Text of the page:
Gum disease associated with diabetes and other serious inflammatory conditions

October 23, 2020

In a robust study led by researchers from the Faculty of Dentistry at the University of Toronto, severe periodontitis, or gum disease, is found to exacerbate conditions like diabetes, cardiovascular disease and even Alzheimer’s disease. According to the researchers, heightened production of a type of immune cell in people with periodontitis can initiate a much larger immune response that spreads hyperactive inflammatory cells throughout the entire body, leading to negative outcomes.

The frontline immune cells, or white blood cells known as neutrophils, are produced when the body senses infection or trauma. First using a mouse model of periodontitis, the researchers found that an acute oral infection rapidly leads to heightened neutrophil production in the mouth as well as the bloodstream and colon. Elevated neutrophil counts were also seen in the animals’ bone marrow, suggesting the oral infection may be triggering broader systemic production of these immune cells.

The neutrophils then circulate throughout the body, primed to attack any secondary infection – however, this could be triggering, or at least exacerbating, other inflammatory conditions.

Second, the researchers recruited a small cohort of volunteers who were directed to stop brushing their teeth for three weeks. This was to stimulate gingivitis, or inflammation of the gums. Enhanced systemic neutrophil activity was confirmed after three weeks, through a variety of tests.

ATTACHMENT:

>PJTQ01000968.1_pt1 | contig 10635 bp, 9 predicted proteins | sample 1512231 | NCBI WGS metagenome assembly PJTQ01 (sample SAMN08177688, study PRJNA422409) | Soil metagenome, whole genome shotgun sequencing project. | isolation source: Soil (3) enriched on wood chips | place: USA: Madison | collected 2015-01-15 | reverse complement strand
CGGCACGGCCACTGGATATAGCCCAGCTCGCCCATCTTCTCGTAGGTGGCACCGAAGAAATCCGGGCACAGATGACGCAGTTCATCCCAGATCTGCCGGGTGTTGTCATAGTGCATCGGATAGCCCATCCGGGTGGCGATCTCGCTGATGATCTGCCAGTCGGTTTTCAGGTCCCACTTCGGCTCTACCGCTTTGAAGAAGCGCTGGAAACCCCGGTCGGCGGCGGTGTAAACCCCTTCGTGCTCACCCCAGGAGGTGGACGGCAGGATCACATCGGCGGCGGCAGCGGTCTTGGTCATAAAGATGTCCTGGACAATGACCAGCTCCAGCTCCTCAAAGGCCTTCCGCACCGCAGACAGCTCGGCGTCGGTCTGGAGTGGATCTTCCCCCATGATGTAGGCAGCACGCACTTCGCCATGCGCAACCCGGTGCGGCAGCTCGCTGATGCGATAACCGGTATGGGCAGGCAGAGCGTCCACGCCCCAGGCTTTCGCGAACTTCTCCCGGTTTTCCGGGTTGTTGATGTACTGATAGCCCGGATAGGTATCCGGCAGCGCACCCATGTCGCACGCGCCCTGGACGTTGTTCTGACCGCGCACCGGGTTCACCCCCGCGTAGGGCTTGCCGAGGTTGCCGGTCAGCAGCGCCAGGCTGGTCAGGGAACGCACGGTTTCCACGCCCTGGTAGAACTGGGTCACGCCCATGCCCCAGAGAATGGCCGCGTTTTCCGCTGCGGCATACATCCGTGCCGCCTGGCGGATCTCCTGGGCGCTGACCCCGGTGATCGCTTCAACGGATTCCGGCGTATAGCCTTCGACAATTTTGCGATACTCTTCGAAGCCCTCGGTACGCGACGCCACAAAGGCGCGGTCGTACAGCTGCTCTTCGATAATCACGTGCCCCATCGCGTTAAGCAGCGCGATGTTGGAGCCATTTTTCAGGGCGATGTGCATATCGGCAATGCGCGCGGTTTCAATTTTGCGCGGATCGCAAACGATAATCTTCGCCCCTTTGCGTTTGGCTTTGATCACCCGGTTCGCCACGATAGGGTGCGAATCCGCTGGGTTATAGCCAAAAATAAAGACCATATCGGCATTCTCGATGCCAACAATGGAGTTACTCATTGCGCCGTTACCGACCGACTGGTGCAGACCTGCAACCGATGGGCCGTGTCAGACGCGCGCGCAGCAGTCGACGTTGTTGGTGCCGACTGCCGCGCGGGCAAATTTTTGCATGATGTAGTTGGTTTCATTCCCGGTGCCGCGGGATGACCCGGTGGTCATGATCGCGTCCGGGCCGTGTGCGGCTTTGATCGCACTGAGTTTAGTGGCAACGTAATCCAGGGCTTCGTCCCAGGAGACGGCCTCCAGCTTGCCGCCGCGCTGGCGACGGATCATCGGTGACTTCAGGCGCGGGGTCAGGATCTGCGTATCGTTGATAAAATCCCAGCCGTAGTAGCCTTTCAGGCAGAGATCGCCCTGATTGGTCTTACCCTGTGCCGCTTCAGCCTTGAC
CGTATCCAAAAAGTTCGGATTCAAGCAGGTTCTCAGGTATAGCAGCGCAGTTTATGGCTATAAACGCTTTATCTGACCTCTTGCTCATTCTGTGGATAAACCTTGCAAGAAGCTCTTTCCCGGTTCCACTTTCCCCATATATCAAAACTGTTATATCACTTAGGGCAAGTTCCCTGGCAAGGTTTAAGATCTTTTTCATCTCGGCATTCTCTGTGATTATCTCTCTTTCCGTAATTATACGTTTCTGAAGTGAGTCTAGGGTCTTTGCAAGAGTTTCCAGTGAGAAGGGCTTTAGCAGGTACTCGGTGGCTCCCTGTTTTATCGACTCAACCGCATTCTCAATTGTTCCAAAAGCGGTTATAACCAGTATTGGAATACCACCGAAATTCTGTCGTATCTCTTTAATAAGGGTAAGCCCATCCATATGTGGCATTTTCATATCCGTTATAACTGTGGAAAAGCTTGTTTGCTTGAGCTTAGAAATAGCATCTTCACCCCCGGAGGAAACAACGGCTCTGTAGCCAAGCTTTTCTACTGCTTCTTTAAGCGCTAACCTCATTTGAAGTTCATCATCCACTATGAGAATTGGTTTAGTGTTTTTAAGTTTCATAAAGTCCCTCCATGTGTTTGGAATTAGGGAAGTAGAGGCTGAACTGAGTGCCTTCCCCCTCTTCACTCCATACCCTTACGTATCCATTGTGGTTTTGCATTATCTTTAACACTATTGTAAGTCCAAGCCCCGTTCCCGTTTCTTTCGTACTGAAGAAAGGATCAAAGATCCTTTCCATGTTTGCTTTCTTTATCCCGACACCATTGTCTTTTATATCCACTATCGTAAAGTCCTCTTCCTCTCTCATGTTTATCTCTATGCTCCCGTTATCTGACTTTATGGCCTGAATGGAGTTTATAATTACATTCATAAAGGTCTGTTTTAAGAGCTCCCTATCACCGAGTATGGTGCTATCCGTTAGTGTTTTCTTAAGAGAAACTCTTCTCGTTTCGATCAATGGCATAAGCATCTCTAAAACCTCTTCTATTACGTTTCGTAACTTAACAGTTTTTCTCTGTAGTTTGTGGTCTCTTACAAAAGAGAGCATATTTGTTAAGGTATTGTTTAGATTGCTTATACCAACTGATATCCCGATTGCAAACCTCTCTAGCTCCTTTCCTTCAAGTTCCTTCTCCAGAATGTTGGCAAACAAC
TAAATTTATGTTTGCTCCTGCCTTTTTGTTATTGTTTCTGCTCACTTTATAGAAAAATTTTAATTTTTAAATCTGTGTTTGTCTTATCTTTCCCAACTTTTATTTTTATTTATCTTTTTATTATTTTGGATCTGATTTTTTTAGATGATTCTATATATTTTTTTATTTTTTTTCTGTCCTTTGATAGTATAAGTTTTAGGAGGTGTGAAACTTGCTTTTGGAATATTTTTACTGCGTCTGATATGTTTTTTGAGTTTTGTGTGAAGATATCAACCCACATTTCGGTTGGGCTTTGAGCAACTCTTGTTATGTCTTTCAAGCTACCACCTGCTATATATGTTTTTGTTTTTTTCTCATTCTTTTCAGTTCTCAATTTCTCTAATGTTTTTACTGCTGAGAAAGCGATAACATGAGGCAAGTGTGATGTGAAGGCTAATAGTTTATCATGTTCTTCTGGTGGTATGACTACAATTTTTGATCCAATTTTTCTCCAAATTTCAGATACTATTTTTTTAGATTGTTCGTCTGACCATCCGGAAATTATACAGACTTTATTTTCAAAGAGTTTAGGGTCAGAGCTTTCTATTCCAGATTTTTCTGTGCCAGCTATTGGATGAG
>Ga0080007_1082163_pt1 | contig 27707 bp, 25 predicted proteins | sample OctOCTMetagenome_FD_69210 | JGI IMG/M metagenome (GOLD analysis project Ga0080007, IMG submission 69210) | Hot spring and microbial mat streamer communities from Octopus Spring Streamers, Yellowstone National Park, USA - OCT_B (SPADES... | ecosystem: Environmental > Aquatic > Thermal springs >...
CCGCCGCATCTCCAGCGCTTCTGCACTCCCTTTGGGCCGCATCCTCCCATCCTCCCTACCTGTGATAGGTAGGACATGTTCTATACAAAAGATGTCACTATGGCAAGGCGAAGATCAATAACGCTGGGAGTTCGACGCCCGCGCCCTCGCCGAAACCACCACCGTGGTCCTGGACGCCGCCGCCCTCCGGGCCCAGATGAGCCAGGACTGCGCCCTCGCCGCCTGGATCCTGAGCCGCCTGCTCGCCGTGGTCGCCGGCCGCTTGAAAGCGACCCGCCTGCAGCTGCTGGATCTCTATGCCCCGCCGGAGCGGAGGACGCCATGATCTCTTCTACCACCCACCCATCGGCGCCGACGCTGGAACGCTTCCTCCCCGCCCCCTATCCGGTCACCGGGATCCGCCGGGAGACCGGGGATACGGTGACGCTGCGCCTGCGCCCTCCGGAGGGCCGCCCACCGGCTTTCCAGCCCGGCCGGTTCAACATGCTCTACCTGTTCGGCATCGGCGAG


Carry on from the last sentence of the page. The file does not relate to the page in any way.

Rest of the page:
Interestingly, these immune markers disappeared two weeks after the subjects resumed their regular oral hygiene behaviours.

“We believe this is the mechanism by which oral hygiene can impact vulnerability to unrelated secondary health challenges,” said postdoctoral fellow Noah Fine. “Neutrophil (immune) priming throughout the body can connect these seemingly distinct conditions.”

The researchers additionally suggest an explanation to cited connections between COVID-19 complications and poor oral health:hyperactive immune system activity, referred to as cytokine storms, has been implicated in severe or fatal COVID-19 cases.

Professor Michael Glogauer hypothesises gum disease amplifying neutrophil activity may play a role increasing a person’s risk for severe COVID-19, “Neutrophils are the cells that are at prime risk of causing cytokine storms – that’s the exact cell we show is primed with people with periodontal disease.”

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Category: Education, Features

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